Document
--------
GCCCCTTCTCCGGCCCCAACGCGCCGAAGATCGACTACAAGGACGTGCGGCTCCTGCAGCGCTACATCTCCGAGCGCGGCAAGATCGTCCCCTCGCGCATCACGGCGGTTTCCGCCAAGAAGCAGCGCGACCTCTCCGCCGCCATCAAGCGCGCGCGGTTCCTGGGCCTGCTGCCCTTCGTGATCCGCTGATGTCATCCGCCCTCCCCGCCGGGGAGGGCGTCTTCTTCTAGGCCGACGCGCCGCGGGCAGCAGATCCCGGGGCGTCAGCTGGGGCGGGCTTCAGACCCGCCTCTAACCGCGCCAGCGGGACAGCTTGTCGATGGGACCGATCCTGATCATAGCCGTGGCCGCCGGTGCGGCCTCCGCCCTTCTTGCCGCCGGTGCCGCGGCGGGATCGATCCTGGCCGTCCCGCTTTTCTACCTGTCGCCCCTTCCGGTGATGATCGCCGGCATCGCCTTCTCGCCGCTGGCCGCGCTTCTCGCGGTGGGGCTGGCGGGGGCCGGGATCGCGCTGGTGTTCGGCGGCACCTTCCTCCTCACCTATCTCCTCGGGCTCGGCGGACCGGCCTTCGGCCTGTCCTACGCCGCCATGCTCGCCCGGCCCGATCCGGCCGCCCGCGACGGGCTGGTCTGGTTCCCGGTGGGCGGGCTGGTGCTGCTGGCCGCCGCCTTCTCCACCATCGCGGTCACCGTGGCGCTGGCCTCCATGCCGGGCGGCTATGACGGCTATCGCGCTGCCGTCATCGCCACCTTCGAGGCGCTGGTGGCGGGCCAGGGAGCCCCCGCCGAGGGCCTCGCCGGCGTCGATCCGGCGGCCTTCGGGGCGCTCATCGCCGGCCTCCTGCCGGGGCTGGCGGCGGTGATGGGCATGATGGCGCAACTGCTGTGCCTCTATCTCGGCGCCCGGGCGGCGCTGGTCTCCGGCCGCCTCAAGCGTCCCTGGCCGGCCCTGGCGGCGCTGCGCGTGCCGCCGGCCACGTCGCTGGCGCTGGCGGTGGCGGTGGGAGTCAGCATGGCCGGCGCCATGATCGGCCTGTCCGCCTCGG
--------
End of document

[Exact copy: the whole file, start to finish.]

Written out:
GCCCCTTCTCCGGCCCCAACGCGCCGAAGATCGACTACAAGGACGTGCGGCTCCTGCAGCGCTACATCTCCGAGCGCGGCAAGATCGTCCCCTCGCGCATCACGGCGGTTTCCGCCAAGAAGCAGCGCGACCTCTCCGCCGCCATCAAGCGCGCGCGGTTCCTGGGCCTGCTGCCCTTCGTGATCCGCTGATGTCATCCGCCCTCCCCGCCGGGGAGGGCGTCTTCTTCTAGGCCGACGCGCCGCGGGCAGCAGATCCCGGGGCGTCAGCTGGGGCGGGCTTCAGACCCGCCTCTAACCGCGCCAGCGGGACAGCTTGTCGATGGGACCGATCCTGATCATAGCCGTGGCCGCCGGTGCGGCCTCCGCCCTTCTTGCCGCCGGTGCCGCGGCGGGATCGATCCTGGCCGTCCCGCTTTTCTACCTGTCGCCCCTTCCGGTGATGATCGCCGGCATCGCCTTCTCGCCGCTGGCCGCGCTTCTCGCGGTGGGGCTGGCGGGGGCCGGGATCGCGCTGGTGTTCGGCGGCACCTTCCTCCTCACCTATCTCCTCGGGCTCGGCGGACCGGCCTTCGGCCTGTCCTACGCCGCCATGCTCGCCCGGCCCGATCCGGCCGCCCGCGACGGGCTGGTCTGGTTCCCGGTGGGCGGGCTGGTGCTGCTGGCCGCCGCCTTCTCCACCATCGCGGTCACCGTGGCGCTGGCCTCCATGCCGGGCGGCTATGACGGCTATCGCGCTGCCGTCATCGCCACCTTCGAGGCGCTGGTGGCGGGCCAGGGAGCCCCCGCCGAGGGCCTCGCCGGCGTCGATCCGGCGGCCTTCGGGGCGCTCATCGCCGGCCTCCTGCCGGGGCTGGCGGCGGTGATGGGCATGATGGCGCAACTGCTGTGCCTCTATCTCGGCGCCCGGGCGGCGCTGGTCTCCGGCCGCCTCAAGCGTCCCTGGCCGGCCCTGGCGGCGCTGCGCGTGCCGCCGGCCACGTCGCTGGCGCTGGCGGTGGCGGTGGGAGTCAGCATGGCCGGCGCCATGATCGGCCTGTCCGCCTCGG